The Plain Sense of Things
Putting on an art show about language—without coming off like a windbag—is no small task. Throw in the added challenges of curating over a dozen artists, a winter storm on opening night, and the thing that happens when 25 hay bales start to decompose in your gallery, and you may get an idea of what Jared Stanley and Sarah Lillegard were up against for their latest project, a group exhibition at Sierra Nevada College called The Plain Sense of Things.
The exhibition features work by 13 artists spread out across three locations on the SNC campus, plus a 30-minute podcast “for the car ride up.” All pieces in the show are examples of “embodied reading” where language is both a limit and a doorway to the gallery experience. Pieces range from screengrab poetry and signage to textiles, a diorama, and an entire appropriated book.
It’s not always an easy read, but that is by design.
“A lot of times reading is there to kind of make sense, and for us there was a bit of a desire to scramble codes,” said Stanley, a writing instructor at SNC. “I think it will hopefully be a little difficult or perverse for the reader, the viewer.”
To the curators’ credit, visitors can expect lots of code-scrambling, reading material, and minimal windbaggery. There are a couple of moments that might genuinely subvert the way you think about language.
One of those moments happens when you see Julia Schwadron’s “Ways To Get Interrupted,” a black and white screen-printed panel that divides the Garage Door Gallery in two. At first glance, it appears to be an art-deco-meets-Japanese-woodblock type of textile but after a few seconds of staring, the word “everything” pops out, revealing its tiled letters to be the only pattern in the fabric.
The 5 or 10 seconds that it takes to see “everything” hiding in plain sight is a length of time that falls somewhere between instant recognition and longer-form reading. It’s text that, according to Schwadron, “is ingested without being deciphered.”
There are other double-take pieces, too—like the haystack. Titled “Idyll” and created by Stanley and Lillegard, the first thing you notice is the huge piece of vinyl stretched over the top. It looks just like the old billboards that ranchers use to keep their hay dry, but instead of an old Comcast advertisement, this one is wrapped in a pastoral poem from the Greek writer Theocrates. The text is partially obscured by bends in the vinyl, making it impossible to get a straightforward read. Instead, different poems emerge between folds as you circle the haystack.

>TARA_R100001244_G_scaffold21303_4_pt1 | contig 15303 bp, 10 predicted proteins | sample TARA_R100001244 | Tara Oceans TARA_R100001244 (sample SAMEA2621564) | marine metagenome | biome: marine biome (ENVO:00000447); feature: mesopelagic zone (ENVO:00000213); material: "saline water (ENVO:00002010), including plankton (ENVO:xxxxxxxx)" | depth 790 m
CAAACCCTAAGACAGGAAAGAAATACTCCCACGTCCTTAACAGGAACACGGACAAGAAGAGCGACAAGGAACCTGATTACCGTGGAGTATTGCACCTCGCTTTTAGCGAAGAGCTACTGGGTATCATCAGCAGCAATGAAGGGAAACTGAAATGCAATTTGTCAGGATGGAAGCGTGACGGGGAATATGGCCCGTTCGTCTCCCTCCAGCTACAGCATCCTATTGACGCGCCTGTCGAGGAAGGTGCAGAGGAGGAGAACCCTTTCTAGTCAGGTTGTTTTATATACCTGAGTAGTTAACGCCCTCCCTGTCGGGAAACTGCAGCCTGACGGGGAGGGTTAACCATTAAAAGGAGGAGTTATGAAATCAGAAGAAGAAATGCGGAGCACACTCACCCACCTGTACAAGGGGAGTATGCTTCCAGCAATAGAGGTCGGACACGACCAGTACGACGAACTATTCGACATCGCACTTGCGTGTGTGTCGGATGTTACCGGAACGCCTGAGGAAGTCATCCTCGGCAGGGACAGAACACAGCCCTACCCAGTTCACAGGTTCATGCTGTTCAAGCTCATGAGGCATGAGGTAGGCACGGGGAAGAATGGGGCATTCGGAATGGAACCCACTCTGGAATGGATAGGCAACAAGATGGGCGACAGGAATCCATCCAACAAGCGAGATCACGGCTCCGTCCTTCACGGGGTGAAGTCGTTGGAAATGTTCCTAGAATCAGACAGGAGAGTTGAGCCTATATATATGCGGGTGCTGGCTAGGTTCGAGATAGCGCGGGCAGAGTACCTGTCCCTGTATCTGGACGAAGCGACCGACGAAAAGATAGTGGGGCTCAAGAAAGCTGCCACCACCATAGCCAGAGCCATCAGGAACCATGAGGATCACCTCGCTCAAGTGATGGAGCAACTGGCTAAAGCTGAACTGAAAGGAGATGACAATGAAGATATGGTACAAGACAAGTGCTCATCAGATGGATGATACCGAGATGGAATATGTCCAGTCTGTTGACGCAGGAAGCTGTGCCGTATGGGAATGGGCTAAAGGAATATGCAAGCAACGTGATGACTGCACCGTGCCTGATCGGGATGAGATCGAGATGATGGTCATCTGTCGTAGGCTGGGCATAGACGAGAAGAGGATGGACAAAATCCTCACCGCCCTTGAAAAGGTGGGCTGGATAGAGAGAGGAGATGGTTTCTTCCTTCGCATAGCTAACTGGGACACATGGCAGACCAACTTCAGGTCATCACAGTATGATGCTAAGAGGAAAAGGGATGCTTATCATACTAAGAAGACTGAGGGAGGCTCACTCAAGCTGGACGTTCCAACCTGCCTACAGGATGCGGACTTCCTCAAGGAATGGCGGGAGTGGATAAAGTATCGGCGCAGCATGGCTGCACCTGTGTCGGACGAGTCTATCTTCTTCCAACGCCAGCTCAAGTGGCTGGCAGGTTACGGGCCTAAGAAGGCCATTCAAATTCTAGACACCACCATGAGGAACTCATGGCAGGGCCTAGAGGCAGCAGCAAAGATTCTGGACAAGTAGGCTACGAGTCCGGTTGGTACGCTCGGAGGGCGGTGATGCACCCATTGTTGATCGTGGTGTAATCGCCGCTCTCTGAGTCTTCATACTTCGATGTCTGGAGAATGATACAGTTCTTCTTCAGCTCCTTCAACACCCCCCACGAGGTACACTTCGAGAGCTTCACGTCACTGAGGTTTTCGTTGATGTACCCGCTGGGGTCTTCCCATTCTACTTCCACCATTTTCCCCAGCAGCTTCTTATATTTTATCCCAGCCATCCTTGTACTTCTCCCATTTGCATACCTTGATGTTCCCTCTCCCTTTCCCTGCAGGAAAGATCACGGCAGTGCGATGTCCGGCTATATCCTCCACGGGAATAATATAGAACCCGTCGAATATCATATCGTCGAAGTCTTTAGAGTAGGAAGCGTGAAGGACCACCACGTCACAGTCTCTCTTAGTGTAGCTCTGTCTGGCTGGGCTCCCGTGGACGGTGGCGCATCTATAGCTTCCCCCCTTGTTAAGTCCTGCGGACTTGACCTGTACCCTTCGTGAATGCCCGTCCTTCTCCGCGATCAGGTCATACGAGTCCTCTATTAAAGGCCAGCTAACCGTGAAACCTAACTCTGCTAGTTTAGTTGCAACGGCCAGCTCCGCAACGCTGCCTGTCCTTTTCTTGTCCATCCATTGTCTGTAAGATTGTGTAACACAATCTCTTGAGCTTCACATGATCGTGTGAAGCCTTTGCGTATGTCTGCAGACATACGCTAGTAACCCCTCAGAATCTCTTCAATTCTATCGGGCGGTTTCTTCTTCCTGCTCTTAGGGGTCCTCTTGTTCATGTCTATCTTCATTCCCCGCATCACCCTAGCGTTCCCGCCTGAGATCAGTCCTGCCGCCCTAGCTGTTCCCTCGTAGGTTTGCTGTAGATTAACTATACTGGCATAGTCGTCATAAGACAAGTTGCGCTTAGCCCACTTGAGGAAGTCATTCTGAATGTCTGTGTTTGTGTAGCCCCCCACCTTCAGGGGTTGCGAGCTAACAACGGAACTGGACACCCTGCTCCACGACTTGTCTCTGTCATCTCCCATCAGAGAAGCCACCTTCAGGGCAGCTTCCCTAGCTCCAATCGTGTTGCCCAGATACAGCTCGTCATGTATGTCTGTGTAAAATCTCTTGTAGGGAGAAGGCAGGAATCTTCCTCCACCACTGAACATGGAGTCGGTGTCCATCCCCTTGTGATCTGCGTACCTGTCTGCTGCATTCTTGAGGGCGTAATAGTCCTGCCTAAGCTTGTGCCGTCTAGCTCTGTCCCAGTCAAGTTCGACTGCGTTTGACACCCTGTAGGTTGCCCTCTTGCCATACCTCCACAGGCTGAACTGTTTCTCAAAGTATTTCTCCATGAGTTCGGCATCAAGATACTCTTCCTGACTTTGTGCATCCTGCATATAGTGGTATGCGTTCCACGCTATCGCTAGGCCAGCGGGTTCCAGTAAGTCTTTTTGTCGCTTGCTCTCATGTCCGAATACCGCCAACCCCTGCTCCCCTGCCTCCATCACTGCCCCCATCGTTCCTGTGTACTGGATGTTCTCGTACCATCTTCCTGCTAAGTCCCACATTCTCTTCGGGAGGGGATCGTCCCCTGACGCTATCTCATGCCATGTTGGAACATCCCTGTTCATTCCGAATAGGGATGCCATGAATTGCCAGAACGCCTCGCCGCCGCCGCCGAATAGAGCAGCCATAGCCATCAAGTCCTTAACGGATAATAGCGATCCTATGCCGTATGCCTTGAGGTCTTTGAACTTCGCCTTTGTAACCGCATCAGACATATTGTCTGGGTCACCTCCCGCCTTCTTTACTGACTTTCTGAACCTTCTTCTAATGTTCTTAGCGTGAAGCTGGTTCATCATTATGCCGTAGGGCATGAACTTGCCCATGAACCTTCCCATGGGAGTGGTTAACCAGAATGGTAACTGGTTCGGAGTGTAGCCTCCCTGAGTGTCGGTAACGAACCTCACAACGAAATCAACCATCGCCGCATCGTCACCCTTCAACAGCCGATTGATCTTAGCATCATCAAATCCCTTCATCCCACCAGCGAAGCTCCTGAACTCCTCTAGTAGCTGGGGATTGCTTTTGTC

Possibly the most ambitious piece in the exhibit is Lara Mimosa Montes’ “Cinderella Complex XXX.” Created entirely by whiting out sentences from the 1981 New York Times bestseller—and racially tone-deaf feminist memoir—Cinderella Complex, the artist makes a statement with what is left of the text. Poems like “I tell you/ there’s a woman there/ there/ but also not there/ We all know about women/ those women/ don’t we” express Montes’ personal frustration with the discrimination that hid behind her feminist studies courses in graduate school.
“It’s about a bad adaptation, it’s about obscenity,” said Montes over the phone. “I wanted to have a reaction to that obscenity and part of it meant having to vandalize text.”
Nothing is sacred when it comes to language in The Plain Sense of Things. Good thing? You’ll have to make the trek and see for yourself.